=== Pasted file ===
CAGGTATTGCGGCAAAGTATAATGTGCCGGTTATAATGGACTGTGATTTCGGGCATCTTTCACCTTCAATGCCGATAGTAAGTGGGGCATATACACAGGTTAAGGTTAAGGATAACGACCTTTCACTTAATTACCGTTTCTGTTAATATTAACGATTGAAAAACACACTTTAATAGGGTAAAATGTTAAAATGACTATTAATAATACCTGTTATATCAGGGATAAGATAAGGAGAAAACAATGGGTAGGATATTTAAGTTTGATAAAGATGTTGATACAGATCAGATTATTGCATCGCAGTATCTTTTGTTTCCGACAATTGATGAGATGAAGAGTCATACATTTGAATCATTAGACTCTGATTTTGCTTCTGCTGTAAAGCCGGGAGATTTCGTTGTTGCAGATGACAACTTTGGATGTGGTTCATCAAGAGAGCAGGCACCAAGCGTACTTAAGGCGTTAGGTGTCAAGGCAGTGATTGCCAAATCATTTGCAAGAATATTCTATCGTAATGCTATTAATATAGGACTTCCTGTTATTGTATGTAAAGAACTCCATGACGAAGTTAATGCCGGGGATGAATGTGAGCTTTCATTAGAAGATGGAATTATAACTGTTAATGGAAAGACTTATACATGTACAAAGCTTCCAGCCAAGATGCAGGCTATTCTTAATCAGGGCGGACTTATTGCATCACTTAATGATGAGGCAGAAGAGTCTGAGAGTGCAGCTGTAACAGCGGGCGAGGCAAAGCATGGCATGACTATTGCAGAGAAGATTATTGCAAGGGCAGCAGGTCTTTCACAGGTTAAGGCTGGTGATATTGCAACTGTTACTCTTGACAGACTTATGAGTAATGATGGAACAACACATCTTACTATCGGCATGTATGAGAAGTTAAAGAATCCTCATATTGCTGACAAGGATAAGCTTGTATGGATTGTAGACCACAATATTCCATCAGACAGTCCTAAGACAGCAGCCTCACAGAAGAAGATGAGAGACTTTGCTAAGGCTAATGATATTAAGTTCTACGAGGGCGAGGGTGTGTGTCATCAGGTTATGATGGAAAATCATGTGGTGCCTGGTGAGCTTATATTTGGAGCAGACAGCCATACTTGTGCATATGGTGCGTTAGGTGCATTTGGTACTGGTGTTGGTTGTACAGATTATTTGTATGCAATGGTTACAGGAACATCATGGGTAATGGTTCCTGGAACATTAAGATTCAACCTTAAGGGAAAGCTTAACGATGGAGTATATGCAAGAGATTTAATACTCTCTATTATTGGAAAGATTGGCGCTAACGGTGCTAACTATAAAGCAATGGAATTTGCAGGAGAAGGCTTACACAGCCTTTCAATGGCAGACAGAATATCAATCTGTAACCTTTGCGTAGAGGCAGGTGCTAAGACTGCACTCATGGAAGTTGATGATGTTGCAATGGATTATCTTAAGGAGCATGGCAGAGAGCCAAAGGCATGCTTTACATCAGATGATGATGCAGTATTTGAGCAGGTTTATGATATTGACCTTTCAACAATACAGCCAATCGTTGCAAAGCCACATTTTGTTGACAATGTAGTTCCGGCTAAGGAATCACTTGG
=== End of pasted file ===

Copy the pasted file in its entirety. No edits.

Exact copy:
CAGGTATTGCGGCAAAGTATAATGTGCCGGTTATAATGGACTGTGATTTCGGGCATCTTTCACCTTCAATGCCGATAGTAAGTGGGGCATATACACAGGTTAAGGTTAAGGATAACGACCTTTCACTTAATTACCGTTTCTGTTAATATTAACGATTGAAAAACACACTTTAATAGGGTAAAATGTTAAAATGACTATTAATAATACCTGTTATATCAGGGATAAGATAAGGAGAAAACAATGGGTAGGATATTTAAGTTTGATAAAGATGTTGATACAGATCAGATTATTGCATCGCAGTATCTTTTGTTTCCGACAATTGATGAGATGAAGAGTCATACATTTGAATCATTAGACTCTGATTTTGCTTCTGCTGTAAAGCCGGGAGATTTCGTTGTTGCAGATGACAACTTTGGATGTGGTTCATCAAGAGAGCAGGCACCAAGCGTACTTAAGGCGTTAGGTGTCAAGGCAGTGATTGCCAAATCATTTGCAAGAATATTCTATCGTAATGCTATTAATATAGGACTTCCTGTTATTGTATGTAAAGAACTCCATGACGAAGTTAATGCCGGGGATGAATGTGAGCTTTCATTAGAAGATGGAATTATAACTGTTAATGGAAAGACTTATACATGTACAAAGCTTCCAGCCAAGATGCAGGCTATTCTTAATCAGGGCGGACTTATTGCATCACTTAATGATGAGGCAGAAGAGTCTGAGAGTGCAGCTGTAACAGCGGGCGAGGCAAAGCATGGCATGACTATTGCAGAGAAGATTATTGCAAGGGCAGCAGGTCTTTCACAGGTTAAGGCTGGTGATATTGCAACTGTTACTCTTGACAGACTTATGAGTAATGATGGAACAACACATCTTACTATCGGCATGTATGAGAAGTTAAAGAATCCTCATATTGCTGACAAGGATAAGCTTGTATGGATTGTAGACCACAATATTCCATCAGACAGTCCTAAGACAGCAGCCTCACAGAAGAAGATGAGAGACTTTGCTAAGGCTAATGATATTAAGTTCTACGAGGGCGAGGGTGTGTGTCATCAGGTTATGATGGAAAATCATGTGGTGCCTGGTGAGCTTATATTTGGAGCAGACAGCCATACTTGTGCATATGGTGCGTTAGGTGCATTTGGTACTGGTGTTGGTTGTACAGATTATTTGTATGCAATGGTTACAGGAACATCATGGGTAATGGTTCCTGGAACATTAAGATTCAACCTTAAGGGAAAGCTTAACGATGGAGTATATGCAAGAGATTTAATACTCTCTATTATTGGAAAGATTGGCGCTAACGGTGCTAACTATAAAGCAATGGAATTTGCAGGAGAAGGCTTACACAGCCTTTCAATGGCAGACAGAATATCAATCTGTAACCTTTGCGTAGAGGCAGGTGCTAAGACTGCACTCATGGAAGTTGATGATGTTGCAATGGATTATCTTAAGGAGCATGGCAGAGAGCCAAAGGCATGCTTTACATCAGATGATGATGCAGTATTTGAGCAGGTTTATGATATTGACCTTTCAACAATACAGCCAATCGTTGCAAAGCCACATTTTGTTGACAATGTAGTTCCGGCTAAGGAATCACTTGG